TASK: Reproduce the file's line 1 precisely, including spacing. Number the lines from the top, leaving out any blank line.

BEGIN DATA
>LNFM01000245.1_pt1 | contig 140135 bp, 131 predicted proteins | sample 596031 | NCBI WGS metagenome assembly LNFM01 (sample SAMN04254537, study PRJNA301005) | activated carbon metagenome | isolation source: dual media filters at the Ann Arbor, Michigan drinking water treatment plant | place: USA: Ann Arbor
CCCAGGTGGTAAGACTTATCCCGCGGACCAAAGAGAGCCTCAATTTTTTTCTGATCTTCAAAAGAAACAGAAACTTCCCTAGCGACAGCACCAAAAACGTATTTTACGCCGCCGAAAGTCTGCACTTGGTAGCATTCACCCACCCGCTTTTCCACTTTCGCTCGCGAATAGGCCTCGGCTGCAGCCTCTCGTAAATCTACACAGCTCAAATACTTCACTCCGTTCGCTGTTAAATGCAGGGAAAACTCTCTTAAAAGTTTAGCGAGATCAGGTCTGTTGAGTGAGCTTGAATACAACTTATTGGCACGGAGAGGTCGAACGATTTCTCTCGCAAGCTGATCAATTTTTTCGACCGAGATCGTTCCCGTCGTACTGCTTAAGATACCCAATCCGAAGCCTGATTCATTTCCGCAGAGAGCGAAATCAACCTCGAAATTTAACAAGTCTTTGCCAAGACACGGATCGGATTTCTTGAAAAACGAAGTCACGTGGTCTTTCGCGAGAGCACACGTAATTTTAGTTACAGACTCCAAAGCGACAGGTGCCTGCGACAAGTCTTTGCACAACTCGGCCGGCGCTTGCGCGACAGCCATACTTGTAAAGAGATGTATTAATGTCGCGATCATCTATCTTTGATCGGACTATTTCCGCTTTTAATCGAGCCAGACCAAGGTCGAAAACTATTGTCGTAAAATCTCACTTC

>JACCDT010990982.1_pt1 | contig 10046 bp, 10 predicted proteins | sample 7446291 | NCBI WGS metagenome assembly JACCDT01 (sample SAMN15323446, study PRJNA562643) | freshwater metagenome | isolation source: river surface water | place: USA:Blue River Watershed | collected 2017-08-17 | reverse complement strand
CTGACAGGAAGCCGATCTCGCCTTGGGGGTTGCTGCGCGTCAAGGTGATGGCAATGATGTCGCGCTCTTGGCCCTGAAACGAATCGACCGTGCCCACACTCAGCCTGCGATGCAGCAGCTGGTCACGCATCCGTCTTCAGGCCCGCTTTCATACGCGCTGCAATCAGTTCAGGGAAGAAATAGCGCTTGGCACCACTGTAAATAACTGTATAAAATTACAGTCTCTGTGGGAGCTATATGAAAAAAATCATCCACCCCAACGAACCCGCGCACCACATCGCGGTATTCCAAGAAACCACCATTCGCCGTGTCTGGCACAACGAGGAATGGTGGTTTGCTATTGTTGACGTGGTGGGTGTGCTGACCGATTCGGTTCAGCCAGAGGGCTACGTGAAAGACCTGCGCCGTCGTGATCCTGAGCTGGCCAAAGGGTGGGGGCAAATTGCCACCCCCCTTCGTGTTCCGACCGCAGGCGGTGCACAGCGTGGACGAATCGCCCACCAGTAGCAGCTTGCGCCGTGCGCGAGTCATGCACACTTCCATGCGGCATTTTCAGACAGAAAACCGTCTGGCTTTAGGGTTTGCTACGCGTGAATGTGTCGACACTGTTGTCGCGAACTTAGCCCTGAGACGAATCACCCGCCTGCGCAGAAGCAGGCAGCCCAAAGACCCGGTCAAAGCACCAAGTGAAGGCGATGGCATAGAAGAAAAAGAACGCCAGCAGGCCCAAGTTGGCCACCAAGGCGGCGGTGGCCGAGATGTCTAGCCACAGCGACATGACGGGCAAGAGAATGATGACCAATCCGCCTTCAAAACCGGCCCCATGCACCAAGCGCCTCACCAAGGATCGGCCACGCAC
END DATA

>LNFM01000245.1_pt1 | contig 140135 bp, 131 predicted proteins | sample 596031 | NCBI WGS metagenome assembly LNFM01 (sample SAMN04254537, study PRJNA301005) | activated carbon metagenome | isolation source: dual media filters at the Ann Arbor, Michigan drinking water treatment plant | place: USA: Ann Arbor